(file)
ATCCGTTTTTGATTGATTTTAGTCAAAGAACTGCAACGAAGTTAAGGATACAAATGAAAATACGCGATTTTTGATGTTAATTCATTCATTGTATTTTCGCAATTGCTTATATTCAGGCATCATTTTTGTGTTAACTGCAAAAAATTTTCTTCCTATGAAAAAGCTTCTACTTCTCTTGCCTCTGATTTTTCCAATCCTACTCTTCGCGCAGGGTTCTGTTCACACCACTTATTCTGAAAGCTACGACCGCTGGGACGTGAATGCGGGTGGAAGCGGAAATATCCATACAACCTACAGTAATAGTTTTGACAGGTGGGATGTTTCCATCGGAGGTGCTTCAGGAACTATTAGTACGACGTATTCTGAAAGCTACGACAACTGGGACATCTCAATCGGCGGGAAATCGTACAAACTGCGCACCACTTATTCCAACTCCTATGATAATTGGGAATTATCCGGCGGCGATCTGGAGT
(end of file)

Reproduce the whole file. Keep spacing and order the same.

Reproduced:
ATCCGTTTTTGATTGATTTTAGTCAAAGAACTGCAACGAAGTTAAGGATACAAATGAAAATACGCGATTTTTGATGTTAATTCATTCATTGTATTTTCGCAATTGCTTATATTCAGGCATCATTTTTGTGTTAACTGCAAAAAATTTTCTTCCTATGAAAAAGCTTCTACTTCTCTTGCCTCTGATTTTTCCAATCCTACTCTTCGCGCAGGGTTCTGTTCACACCACTTATTCTGAAAGCTACGACCGCTGGGACGTGAATGCGGGTGGAAGCGGAAATATCCATACAACCTACAGTAATAGTTTTGACAGGTGGGATGTTTCCATCGGAGGTGCTTCAGGAACTATTAGTACGACGTATTCTGAAAGCTACGACAACTGGGACATCTCAATCGGCGGGAAATCGTACAAACTGCGCACCACTTATTCCAACTCCTATGATAATTGGGAATTATCCGGCGGCGATCTGGAGT